Hi, I’m back! As you might have seen from Instagram I am finally back in New York City and boy is it chilly! Anything below 30 degrees is too cold in my book but going from 93 to 27 in one day was certainly a shock to the system. All in all I now have 4,300 photos and 272 separate video clips to dig through from our ten days in South America, a task I am very much looking forward to, but alas, I must go back to work. Hopefully I will have some additional travel pictures to share with you later this week but until then my Galapagos photography tips:
(1) Bring the Right Equipment. For this trip I brought my Canon EOS Rebel T5i for shooting animals, people, sunsets, and our adventures on dry land. For underwater scenes or for instances where my equipment could have gotten wet (rides on inflatable boats or in rain storms) I brought the Nikon Coolpix AW130 Shock & Waterproof Digital Camera and to film I brought the GoPro HERO5 with various cases and attachments. Both the waterproof camera and the GoPro were new for this trip as research told me I would be remiss not to have them and in fact, we rented the GoPro, let me know if you would want a post about that!
(2) Learn to Shoot on Manual. Sure most cameras, especially DSLRs, have Auto settings that work quite well and in fact, I was guilty of using them for years, but knowing how to shoot manually opens up a whole new world of possibilities and really saved me on this trip as you are not allowed to use flash when shooting wildlife by law in the Galapagos.
(3) Compose Your Photos for Less Editing. One of my favorite photo tips is the rule of thirds. I was taught this rule when I learned photography shooting on film and developing in a dark room in high school but now you have probably all seen this rule even if you do not know what it is, as even Instagram now has a grid box when resizing photos – the usual tip is that placing the subject off center will create a more aesthetically composed photograph, particularly when the subject is shifted 1/3 right or 1/3 left as opposed to dead center like I did here or here.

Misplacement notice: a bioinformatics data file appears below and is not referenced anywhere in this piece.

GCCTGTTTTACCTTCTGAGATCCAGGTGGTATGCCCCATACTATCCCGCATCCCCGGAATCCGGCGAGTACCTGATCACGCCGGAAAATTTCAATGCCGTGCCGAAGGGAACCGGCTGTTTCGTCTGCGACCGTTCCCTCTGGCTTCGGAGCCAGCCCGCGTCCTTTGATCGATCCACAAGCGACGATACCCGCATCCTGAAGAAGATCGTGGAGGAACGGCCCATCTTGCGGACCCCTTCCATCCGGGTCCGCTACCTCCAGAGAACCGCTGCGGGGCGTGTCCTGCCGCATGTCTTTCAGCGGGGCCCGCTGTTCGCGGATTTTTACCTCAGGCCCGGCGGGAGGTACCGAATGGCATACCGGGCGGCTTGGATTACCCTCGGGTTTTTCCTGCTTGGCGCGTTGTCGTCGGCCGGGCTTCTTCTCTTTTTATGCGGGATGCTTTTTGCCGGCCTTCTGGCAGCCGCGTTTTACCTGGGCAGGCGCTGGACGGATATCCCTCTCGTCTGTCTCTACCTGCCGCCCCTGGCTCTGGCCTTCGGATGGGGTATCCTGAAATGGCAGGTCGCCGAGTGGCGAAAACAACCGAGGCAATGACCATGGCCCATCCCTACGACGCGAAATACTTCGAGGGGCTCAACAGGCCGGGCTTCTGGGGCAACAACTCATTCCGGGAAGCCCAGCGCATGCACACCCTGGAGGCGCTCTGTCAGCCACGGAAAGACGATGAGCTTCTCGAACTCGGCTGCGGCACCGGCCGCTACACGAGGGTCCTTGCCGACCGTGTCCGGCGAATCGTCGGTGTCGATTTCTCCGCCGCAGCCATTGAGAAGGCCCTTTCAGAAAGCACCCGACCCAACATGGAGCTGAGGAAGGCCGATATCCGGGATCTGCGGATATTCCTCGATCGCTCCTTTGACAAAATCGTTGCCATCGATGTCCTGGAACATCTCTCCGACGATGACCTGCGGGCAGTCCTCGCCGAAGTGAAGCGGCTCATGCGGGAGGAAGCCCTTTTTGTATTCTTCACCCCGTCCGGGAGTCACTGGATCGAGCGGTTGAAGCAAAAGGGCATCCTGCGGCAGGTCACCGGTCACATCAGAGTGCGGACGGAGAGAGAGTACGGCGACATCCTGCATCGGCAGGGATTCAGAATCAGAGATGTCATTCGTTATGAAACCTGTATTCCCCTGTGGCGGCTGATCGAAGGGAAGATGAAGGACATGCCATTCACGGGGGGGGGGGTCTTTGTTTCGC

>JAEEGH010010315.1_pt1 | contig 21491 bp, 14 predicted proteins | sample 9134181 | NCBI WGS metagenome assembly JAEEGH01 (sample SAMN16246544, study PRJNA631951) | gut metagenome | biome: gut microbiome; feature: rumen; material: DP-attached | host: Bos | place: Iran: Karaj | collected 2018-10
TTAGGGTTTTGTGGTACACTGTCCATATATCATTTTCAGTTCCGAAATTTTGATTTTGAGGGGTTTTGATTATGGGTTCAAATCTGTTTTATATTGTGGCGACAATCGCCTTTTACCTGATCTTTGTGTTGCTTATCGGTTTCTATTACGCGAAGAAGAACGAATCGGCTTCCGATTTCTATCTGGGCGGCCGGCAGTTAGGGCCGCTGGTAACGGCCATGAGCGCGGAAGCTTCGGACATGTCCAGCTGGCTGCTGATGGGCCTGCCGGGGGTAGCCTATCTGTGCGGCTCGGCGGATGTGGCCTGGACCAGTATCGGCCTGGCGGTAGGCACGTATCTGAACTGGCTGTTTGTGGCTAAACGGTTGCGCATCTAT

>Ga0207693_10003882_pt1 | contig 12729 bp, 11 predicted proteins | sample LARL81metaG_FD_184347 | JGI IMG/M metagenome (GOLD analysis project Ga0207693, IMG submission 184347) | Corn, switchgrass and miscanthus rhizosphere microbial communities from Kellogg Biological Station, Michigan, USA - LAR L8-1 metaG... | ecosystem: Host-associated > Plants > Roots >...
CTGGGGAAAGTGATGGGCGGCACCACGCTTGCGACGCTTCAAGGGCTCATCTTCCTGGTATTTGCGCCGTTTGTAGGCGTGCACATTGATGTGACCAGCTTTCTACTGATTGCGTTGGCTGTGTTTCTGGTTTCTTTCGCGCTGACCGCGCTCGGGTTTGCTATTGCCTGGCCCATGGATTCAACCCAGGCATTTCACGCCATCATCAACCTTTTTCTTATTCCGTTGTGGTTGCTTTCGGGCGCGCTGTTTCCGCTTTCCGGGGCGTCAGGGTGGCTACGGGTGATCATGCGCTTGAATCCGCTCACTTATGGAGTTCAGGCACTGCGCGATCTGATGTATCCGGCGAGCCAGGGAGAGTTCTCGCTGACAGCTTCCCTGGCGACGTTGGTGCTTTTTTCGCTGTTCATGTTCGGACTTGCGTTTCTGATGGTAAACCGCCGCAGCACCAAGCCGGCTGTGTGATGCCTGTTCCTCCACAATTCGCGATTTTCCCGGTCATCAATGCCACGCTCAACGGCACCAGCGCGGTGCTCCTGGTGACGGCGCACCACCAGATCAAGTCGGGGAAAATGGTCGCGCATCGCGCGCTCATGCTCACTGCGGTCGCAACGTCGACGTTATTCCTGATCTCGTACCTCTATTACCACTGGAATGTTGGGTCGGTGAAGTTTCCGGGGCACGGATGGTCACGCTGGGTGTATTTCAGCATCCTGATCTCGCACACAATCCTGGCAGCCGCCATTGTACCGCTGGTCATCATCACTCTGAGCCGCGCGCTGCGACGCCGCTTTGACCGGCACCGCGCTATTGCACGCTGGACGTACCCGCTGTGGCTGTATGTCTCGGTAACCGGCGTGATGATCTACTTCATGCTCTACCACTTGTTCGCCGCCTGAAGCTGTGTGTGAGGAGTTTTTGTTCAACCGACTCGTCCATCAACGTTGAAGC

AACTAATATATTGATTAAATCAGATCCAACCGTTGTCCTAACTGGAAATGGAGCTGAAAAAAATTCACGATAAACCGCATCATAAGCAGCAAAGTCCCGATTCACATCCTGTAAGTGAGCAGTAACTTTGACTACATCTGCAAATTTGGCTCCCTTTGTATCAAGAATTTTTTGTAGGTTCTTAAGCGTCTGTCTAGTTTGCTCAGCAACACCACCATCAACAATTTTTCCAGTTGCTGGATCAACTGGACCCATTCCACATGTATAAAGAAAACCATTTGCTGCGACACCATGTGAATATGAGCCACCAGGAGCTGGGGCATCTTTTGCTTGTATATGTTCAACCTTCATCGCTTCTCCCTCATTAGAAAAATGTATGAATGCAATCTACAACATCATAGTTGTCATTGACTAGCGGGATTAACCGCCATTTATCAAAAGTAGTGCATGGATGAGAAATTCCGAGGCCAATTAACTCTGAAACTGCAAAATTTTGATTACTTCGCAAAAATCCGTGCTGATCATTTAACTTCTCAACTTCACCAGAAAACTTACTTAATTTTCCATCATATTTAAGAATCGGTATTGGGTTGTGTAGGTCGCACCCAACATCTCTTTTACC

(4) Find the Light. Knowing where the light is, the light’s relationship to your subject, and your positioning to the light can make the world of difference. Sometimes you have absolutely no choice – like when chasing orcas on a moving jet boat and just trying your best to capture them in the split second they break the surface – but in most cases you do have some control. Be willing to move yourself, not just your feet but also your height to incorporate the light in the best way.
(5) Bring All of the Extra Backups. There is absolutely nothing worse than when you are in the moment and you get one of the two fatal warnings – the first that your camera battery is running low or the second, that your SD card is almost out of space. To resolve these I brought seven SD cards between my three cameras on this trip including a card reader to transfer to my laptop every day or two, and at least three batteries per camera with at least two charged ones per excursion!
(6) Practice! Even before you travel, play with your camera at home! We live in a wonderful digital age where you can mess around taking hundreds of photos and easily delete them to make room for the ones that count. I even saw a man on this trip taking pictures of a shell on the beach at many different angles and distances as he wanted to make sure he was ready with the right settings when it came time to take photos of an animal, practice makes perfect!
While of these Galapagos photography tips do you think is the most helpful?